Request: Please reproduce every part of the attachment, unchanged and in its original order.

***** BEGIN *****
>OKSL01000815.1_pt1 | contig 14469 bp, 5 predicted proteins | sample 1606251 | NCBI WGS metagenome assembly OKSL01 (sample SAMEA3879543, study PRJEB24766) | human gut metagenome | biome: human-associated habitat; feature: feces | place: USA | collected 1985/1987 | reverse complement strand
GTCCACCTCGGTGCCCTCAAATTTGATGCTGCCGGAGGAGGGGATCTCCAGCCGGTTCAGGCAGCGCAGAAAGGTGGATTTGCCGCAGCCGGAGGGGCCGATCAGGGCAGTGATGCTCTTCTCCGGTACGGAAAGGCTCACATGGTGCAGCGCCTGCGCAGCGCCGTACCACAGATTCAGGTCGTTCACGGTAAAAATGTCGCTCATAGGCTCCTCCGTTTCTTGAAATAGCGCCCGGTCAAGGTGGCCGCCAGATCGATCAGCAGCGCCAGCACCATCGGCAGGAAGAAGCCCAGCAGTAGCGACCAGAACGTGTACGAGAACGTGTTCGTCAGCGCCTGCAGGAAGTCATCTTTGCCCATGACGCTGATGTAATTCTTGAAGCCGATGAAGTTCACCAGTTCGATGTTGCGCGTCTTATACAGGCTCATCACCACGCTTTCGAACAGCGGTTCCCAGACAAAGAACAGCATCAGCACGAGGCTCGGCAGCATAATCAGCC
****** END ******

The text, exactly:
>OKSL01000815.1_pt1 | contig 14469 bp, 5 predicted proteins | sample 1606251 | NCBI WGS metagenome assembly OKSL01 (sample SAMEA3879543, study PRJEB24766) | human gut metagenome | biome: human-associated habitat; feature: feces | place: USA | collected 1985/1987 | reverse complement strand
GTCCACCTCGGTGCCCTCAAATTTGATGCTGCCGGAGGAGGGGATCTCCAGCCGGTTCAGGCAGCGCAGAAAGGTGGATTTGCCGCAGCCGGAGGGGCCGATCAGGGCAGTGATGCTCTTCTCCGGTACGGAAAGGCTCACATGGTGCAGCGCCTGCGCAGCGCCGTACCACAGATTCAGGTCGTTCACGGTAAAAATGTCGCTCATAGGCTCCTCCGTTTCTTGAAATAGCGCCCGGTCAAGGTGGCCGCCAGATCGATCAGCAGCGCCAGCACCATCGGCAGGAAGAAGCCCAGCAGTAGCGACCAGAACGTGTACGAGAACGTGTTCGTCAGCGCCTGCAGGAAGTCATCTTTGCCCATGACGCTGATGTAATTCTTGAAGCCGATGAAGTTCACCAGTTCGATGTTGCGCGTCTTATACAGGCTCATCACCACGCTTTCGAACAGCGGTTCCCAGACAAAGAACAGCATCAGCACGAGGCTCGGCAGCATAATCAGCC